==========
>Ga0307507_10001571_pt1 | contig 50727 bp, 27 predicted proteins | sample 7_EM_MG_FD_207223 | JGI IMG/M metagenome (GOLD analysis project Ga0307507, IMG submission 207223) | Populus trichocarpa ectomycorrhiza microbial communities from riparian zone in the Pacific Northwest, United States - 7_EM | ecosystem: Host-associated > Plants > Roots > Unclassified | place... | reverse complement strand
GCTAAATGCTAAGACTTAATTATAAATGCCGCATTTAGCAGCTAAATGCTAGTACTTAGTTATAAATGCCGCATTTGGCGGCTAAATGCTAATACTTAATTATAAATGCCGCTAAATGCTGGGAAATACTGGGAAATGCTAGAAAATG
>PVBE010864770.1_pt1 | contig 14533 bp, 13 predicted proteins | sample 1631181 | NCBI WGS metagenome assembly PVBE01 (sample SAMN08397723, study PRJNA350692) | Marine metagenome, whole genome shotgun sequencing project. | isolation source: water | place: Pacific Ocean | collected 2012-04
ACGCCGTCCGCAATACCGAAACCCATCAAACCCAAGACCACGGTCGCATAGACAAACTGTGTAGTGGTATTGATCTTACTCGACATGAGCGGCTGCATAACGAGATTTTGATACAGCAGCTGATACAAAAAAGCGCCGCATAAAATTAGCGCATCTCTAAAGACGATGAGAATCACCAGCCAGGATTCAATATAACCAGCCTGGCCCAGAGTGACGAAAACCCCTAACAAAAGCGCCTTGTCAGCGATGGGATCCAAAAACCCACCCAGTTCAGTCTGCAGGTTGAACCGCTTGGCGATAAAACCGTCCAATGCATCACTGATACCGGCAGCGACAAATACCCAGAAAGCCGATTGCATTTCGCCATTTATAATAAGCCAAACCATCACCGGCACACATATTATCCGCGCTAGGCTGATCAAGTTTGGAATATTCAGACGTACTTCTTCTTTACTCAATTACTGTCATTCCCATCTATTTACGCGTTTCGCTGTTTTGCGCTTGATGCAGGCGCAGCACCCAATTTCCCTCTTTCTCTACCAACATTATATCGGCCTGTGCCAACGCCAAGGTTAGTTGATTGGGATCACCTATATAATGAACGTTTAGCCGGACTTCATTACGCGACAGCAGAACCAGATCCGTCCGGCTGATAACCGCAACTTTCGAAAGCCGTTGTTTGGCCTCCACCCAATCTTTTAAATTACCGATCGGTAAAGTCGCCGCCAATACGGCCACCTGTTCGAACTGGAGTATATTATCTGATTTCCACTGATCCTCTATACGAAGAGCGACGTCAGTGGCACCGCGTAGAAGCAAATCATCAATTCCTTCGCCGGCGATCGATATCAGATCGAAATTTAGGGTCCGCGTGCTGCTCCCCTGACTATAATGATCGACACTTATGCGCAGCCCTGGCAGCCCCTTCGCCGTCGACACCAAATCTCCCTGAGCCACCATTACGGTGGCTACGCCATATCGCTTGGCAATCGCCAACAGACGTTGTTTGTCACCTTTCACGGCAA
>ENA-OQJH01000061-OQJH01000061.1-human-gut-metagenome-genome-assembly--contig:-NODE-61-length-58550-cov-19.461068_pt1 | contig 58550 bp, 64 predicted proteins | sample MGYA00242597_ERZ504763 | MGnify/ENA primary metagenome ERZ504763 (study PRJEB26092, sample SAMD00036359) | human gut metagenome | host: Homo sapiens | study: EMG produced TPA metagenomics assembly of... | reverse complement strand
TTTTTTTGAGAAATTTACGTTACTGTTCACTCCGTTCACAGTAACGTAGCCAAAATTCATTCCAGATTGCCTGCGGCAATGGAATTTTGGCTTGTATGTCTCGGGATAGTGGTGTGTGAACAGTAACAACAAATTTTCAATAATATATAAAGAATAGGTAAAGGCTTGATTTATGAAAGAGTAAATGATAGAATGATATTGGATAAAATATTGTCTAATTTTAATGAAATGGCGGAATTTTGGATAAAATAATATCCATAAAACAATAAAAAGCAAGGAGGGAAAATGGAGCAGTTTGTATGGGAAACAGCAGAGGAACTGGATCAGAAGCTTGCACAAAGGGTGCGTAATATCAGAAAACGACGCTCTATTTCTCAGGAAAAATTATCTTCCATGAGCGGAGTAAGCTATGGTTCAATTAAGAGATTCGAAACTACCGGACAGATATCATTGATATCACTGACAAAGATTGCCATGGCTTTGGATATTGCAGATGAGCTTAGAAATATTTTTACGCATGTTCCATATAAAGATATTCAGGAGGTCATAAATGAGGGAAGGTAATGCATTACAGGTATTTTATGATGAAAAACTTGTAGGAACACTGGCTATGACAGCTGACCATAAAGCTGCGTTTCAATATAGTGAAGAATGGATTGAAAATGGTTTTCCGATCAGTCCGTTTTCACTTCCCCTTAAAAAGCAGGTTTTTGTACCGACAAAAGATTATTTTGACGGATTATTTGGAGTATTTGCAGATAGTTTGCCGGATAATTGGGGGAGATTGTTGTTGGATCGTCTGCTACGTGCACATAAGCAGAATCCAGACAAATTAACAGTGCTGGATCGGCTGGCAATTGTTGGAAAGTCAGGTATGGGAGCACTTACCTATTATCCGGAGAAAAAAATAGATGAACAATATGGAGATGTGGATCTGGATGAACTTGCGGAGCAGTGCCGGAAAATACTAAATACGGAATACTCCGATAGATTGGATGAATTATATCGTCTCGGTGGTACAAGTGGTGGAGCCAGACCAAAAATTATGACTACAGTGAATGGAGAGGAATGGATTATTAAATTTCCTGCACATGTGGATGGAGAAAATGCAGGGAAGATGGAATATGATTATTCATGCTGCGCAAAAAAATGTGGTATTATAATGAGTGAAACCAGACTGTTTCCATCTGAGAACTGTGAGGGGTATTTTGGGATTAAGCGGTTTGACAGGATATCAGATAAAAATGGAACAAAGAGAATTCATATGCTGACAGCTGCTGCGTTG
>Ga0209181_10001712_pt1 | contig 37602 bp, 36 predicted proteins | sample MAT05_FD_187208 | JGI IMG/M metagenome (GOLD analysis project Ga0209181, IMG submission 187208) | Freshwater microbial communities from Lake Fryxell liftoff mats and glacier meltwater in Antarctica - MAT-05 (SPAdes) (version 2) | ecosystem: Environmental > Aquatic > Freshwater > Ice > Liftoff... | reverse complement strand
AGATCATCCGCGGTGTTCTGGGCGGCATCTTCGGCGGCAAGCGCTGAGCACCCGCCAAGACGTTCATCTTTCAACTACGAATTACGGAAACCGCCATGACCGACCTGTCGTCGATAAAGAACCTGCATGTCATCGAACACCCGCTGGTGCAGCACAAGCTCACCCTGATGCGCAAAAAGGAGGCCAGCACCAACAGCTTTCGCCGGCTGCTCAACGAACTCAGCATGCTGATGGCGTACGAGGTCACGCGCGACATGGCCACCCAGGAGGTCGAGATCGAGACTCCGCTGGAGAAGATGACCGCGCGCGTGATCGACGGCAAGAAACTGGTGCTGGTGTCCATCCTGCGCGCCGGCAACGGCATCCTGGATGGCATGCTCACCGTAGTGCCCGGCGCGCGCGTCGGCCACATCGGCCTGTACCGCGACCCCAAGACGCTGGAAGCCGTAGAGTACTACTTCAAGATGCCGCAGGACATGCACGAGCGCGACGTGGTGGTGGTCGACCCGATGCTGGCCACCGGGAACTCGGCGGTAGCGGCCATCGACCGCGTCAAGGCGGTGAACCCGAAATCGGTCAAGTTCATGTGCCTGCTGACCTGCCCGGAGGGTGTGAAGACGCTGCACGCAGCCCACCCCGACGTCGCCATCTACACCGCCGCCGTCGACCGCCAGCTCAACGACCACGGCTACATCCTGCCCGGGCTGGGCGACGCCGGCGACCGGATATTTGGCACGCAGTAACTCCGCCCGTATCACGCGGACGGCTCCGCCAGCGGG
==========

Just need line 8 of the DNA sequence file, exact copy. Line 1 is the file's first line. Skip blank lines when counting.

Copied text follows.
AGATCATCCGCGGTGTTCTGGGCGGCATCTTCGGCGGCAAGCGCTGAGCACCCGCCAAGACGTTCATCTTTCAACTACGAATTACGGAAACCGCCATGACCGACCTGTCGTCGATAAAGAACCTGCATGTCATCGAACACCCGCTGGTGCAGCACAAGCTCACCCTGATGCGCAAAAAGGAGGCCAGCACCAACAGCTTTCGCCGGCTGCTCAACGAACTCAGCATGCTGATGGCGTACGAGGTCACGCGCGACATGGCCACCCAGGAGGTCGAGATCGAGACTCCGCTGGAGAAGATGACCGCGCGCGTGATCGACGGCAAGAAACTGGTGCTGGTGTCCATCCTGCGCGCCGGCAACGGCATCCTGGATGGCATGCTCACCGTAGTGCCCGGCGCGCGCGTCGGCCACATCGGCCTGTACCGCGACCCCAAGACGCTGGAAGCCGTAGAGTACTACTTCAAGATGCCGCAGGACATGCACGAGCGCGACGTGGTGGTGGTCGACCCGATGCTGGCCACCGGGAACTCGGCGGTAGCGGCCATCGACCGCGTCAAGGCGGTGAACCCGAAATCGGTCAAGTTCATGTGCCTGCTGACCTGCCCGGAGGGTGTGAAGACGCTGCACGCAGCCCACCCCGACGTCGCCATCTACACCGCCGCCGTCGACCGCCAGCTCAACGACCACGGCTACATCCTGCCCGGGCTGGGCGACGCCGGCGACCGGATATTTGGCACGCAGTAACTCCGCCCGTATCACGCGGACGGCTCCGCCAGCGGG